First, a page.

In April, EU lawmakers finalised the new General Data Protection Regulation (GDPR), governing the storage, sharing and processing of data held by businesses. Now, in the wake of the EU referendum, many UK businesses are confused over GDPR and the question of whether it is still applicable to their operations. Recognising this, the Information Commissioner’s Office (ICO) recently blogged on this topic. In short, while the ICO advises that some specifics around GDPR may change, the legislation will still be relevant to UK businesses – a fact that Trustmarque’s partner Tim Hyman (owner of 2twnety4 consulting) has already discussed

Firstly, the GDPR comes into effect on the 25th May 2018; given the length of time a full exit from the EU will take to negotiate, it’s possible that the UK will still be in the Union on this date. As a result, meeting the requirements of GDPR will still be needed, with the risk of costly fines for non-compliance. Secondly, for any organisation with international operations based in the EU, the GDPR will still apply. Businesses will need to comply so that they can continue to operate in other regions, and ensure consistency around data protection laws and rights across borders.

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In addition, even for those UK businesses that do not actually hold or store any data in the EU, if they offer services to EU citizens, then they will still need to adopt the GDPR principles. These businesses will need to demonstrate compliance with several features of the GDPR – such as breach notification within 72 hours and facilitating data portability – or trade with Europe is off the table. Given that 78% of the UK’s economy is service-based, and at the core of that is data and its free movement across borders, compliance with GDPR is therefore going to remain a top priority for UK businesses.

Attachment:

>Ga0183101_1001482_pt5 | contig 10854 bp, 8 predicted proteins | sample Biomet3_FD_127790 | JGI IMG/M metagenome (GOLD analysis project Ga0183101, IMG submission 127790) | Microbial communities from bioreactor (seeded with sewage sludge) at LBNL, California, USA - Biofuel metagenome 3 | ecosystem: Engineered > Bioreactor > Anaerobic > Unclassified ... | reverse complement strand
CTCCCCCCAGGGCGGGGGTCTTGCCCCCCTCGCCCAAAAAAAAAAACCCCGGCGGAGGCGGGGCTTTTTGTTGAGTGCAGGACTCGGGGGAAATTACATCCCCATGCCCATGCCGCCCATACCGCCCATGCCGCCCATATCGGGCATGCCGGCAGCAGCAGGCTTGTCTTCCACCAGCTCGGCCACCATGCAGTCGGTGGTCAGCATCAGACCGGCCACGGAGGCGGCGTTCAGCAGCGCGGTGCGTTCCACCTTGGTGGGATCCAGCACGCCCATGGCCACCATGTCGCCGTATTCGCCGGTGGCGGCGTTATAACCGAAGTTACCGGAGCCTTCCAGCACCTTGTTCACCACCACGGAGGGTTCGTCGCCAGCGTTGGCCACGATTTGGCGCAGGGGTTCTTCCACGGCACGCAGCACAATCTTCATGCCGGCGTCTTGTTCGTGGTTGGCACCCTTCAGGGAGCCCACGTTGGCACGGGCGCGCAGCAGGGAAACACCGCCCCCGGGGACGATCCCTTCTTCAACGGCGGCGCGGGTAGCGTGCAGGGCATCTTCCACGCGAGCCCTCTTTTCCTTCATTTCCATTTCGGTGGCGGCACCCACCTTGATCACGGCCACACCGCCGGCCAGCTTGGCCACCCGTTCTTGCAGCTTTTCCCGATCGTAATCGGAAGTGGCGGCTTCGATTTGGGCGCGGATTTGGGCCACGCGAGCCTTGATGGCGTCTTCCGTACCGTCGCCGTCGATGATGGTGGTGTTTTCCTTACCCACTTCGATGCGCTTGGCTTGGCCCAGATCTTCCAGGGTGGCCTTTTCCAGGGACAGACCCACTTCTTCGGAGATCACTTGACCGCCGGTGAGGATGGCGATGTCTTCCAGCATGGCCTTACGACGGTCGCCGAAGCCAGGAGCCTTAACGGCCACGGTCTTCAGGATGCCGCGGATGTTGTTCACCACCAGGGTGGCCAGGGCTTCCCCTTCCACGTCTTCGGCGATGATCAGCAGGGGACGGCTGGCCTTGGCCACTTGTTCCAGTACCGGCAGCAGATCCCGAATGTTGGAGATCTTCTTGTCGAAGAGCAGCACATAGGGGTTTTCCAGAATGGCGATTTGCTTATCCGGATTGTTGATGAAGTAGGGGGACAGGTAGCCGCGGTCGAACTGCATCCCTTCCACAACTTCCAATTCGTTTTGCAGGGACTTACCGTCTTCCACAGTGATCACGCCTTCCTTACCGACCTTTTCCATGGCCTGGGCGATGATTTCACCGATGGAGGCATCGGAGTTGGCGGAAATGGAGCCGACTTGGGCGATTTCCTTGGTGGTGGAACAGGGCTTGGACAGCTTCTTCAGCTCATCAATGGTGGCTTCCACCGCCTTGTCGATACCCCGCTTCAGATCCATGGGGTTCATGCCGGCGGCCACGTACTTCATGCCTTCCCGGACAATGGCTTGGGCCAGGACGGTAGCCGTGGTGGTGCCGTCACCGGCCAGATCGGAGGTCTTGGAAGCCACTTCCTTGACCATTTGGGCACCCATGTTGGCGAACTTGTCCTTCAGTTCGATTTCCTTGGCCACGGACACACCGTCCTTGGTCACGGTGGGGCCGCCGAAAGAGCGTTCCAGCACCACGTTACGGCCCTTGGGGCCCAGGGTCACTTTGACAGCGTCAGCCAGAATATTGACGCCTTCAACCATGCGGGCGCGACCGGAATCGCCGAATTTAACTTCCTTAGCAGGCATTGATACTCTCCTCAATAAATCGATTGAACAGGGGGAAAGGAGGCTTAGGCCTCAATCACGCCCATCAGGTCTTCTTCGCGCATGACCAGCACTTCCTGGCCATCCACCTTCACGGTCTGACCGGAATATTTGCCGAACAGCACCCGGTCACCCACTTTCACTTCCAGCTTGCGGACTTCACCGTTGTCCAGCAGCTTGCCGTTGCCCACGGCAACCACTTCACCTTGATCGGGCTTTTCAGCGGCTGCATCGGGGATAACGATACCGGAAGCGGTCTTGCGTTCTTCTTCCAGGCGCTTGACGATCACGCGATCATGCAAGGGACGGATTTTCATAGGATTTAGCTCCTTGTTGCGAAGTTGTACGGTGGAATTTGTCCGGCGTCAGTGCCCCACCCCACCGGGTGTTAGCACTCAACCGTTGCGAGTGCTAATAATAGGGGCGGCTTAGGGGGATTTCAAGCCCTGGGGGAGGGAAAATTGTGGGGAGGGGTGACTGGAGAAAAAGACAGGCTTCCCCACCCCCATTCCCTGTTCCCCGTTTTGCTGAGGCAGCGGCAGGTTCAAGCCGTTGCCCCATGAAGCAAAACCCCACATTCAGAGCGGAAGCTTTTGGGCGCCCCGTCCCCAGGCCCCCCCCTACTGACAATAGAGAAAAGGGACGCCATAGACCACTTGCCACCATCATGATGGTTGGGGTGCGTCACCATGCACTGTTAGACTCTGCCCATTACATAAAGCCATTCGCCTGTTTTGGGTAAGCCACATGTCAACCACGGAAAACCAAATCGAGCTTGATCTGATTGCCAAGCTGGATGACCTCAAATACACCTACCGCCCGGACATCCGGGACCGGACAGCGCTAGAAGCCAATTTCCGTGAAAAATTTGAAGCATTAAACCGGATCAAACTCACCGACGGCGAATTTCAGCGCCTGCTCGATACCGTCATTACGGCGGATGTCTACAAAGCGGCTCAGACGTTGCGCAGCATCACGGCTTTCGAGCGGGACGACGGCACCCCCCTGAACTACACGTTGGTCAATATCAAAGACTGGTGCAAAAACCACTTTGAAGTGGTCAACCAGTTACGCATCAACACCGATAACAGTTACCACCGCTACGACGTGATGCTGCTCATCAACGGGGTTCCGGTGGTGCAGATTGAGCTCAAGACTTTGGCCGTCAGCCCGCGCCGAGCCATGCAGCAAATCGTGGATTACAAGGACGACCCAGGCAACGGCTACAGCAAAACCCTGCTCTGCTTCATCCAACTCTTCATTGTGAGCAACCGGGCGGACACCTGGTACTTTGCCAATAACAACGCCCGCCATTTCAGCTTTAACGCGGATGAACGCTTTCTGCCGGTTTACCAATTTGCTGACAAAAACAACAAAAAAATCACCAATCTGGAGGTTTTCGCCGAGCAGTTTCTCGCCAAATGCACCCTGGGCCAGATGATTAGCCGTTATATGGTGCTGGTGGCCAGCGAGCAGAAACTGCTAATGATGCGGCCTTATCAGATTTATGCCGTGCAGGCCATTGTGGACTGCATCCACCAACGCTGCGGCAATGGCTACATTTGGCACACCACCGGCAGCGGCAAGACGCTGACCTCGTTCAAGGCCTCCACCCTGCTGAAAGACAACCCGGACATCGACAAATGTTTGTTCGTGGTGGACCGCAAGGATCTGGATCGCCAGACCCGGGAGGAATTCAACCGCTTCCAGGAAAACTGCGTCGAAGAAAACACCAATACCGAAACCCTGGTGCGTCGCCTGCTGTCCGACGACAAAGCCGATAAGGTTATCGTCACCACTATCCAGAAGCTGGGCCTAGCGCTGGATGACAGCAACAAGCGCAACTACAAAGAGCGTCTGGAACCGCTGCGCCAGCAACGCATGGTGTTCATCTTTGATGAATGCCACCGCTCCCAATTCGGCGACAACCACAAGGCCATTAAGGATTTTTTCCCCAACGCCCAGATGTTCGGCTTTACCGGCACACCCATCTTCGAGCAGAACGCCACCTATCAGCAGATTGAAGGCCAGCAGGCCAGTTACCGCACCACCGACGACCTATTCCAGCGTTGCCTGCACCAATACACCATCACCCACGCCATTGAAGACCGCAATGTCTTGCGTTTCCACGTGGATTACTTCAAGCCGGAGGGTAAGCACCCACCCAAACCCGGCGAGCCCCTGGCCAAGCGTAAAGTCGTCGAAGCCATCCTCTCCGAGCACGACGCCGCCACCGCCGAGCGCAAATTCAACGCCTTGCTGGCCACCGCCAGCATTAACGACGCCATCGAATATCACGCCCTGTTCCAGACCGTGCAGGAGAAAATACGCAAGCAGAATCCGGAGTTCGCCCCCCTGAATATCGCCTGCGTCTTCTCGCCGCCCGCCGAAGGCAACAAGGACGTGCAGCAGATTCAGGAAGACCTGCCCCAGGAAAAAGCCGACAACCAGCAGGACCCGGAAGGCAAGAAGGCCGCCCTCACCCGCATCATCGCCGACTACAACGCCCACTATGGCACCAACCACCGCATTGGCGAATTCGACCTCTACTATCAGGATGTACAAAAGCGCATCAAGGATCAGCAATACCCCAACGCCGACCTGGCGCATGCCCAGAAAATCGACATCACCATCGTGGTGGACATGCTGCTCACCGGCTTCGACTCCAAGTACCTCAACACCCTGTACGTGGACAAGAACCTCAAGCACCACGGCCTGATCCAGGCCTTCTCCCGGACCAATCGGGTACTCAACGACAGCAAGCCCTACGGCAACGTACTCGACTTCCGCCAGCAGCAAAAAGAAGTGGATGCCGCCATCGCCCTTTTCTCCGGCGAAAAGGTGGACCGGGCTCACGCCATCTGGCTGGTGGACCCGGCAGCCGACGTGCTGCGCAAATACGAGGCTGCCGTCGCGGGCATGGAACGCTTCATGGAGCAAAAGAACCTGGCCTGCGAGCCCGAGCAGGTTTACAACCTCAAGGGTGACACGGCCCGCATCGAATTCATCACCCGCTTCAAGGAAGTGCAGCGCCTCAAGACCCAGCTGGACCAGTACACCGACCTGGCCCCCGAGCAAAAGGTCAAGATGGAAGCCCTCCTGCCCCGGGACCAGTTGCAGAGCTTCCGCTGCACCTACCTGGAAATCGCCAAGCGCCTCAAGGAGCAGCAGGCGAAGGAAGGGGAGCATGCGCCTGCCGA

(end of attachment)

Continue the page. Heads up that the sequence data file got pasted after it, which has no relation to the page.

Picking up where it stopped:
In today’s digital economy, consumer trust and confidence in the security of their data is essential. Even before the EU referendum, many businesses were struggling with the implications of the GDPR. With Brexit now a reality, the situation has become more complex. But the advice for all remains the same – with less than two years before it comes into force, businesses need to prepare for GDPR now.

To find out more about how to become ready for GDPR legislation please visit